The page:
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Areal monitoring of the reservoir

Thursday, January 31, 2013

Shell is developing ways to make it easier and faster to implement permanent reservoir monitoring systems

Take-up of reservoir monitoring solutions is still slow, mainly due to cost, says Peter Engbers, Smart Fields and Areal Reservoir Surveillance Global Deployment Lead with Shell, and a past Head Quantitative Seismic Interpretation at Brunei Shell Petroleum.

Technologies for monitoring reservoirs while they are producing, including 4D seismic and seabed fibre optic cable, have been available for many years.

But when it comes to seabed permanent fibre optic recording for areal reservoir surveillance, you can count the number of implementations 'on one hand', he reckons.

He was speaking at the Integrated Operations conference in Trondheim on September 25-26.

Shell uses the term 'areal reservoir surveillance', for monitoring reservoirs while they are producing.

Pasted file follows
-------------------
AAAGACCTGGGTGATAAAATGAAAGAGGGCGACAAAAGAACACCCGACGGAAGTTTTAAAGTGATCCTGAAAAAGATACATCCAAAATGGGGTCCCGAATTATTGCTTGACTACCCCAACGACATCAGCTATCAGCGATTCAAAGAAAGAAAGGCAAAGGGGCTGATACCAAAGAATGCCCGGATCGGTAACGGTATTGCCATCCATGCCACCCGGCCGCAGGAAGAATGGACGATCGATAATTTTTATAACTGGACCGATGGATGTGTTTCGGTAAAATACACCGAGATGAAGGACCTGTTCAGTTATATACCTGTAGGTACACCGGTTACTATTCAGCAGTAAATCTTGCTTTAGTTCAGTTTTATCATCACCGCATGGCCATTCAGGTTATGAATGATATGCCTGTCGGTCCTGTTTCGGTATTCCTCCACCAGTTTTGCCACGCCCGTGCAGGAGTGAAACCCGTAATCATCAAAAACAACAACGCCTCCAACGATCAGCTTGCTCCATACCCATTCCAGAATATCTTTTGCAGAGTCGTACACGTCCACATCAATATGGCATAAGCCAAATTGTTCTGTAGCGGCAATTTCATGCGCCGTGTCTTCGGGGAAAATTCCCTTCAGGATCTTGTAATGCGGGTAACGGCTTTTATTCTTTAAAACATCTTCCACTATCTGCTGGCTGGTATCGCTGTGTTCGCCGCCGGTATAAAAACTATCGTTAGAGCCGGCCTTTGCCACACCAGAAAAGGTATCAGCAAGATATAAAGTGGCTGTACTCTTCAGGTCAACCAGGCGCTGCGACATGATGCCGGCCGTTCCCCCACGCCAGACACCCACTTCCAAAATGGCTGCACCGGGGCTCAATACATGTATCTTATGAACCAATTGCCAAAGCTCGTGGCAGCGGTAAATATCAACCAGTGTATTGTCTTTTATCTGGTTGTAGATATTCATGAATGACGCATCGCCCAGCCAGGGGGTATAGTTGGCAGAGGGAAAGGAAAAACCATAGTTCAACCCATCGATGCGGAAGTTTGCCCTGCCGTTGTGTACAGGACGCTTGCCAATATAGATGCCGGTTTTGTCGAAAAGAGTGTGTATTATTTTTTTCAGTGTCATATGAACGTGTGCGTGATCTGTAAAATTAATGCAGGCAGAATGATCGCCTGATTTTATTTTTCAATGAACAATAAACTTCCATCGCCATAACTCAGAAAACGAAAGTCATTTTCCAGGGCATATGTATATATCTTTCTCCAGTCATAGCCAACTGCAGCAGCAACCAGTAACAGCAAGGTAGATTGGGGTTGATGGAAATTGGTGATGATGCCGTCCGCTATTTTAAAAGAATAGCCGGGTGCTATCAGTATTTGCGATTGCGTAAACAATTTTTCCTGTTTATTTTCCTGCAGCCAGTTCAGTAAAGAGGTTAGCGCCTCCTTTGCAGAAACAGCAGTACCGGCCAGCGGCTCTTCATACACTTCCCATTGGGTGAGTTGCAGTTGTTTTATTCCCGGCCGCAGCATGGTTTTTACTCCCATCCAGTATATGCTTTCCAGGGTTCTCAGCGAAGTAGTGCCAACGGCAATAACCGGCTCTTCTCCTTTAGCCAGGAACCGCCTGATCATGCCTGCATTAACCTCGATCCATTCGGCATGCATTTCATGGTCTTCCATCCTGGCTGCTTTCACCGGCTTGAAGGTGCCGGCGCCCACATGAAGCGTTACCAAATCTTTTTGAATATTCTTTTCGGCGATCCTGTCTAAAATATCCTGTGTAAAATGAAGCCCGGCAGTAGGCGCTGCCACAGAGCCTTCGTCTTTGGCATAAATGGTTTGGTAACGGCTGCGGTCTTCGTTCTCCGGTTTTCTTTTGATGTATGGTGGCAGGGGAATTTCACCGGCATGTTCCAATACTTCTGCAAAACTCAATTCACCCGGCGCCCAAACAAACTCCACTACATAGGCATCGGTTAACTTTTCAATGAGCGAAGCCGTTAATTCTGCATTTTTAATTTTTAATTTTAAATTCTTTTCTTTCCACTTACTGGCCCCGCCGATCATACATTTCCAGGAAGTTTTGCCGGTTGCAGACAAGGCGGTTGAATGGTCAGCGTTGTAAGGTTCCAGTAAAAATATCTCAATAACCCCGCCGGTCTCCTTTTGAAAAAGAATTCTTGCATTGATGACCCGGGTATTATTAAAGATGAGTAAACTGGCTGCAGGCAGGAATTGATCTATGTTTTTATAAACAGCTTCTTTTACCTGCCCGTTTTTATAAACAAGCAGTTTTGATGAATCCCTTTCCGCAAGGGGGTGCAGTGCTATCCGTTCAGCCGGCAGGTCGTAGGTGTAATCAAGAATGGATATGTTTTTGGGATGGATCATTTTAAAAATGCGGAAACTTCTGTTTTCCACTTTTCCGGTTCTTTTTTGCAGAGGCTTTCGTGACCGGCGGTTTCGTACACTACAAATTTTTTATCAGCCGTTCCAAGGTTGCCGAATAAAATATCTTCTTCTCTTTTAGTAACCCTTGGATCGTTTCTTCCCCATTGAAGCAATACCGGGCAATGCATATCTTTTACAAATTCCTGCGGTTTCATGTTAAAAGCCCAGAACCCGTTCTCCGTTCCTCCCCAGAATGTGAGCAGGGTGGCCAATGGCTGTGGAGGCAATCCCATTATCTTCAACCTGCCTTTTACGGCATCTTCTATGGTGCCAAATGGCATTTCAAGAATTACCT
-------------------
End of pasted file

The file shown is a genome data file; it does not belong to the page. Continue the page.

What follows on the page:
But you can reduce the costs by keeping the reservoir monitoring systems over a smaller area of the seabed, where they can provide the most value, he says. 'We can focus on where it is needed,' he said.

'One obvious place is in a water flood, when we are injecting. We basically need to visualise what is happening around the injector, where is the water going.'

'We don't need to monitor the whole field if we are injecting in a few wells. We just have to monitor a few kilometres around it.'

Shell is developing ways to get a range of areal reservoir monitoring tools deployable in 5 months.

'The whole idea is to have a flexible system which we just put there when we need it,' he said.

Shell has a name for the system - 'i4D', which means 'Innovative, inexpensive, intelligent and instantaneous,' he said.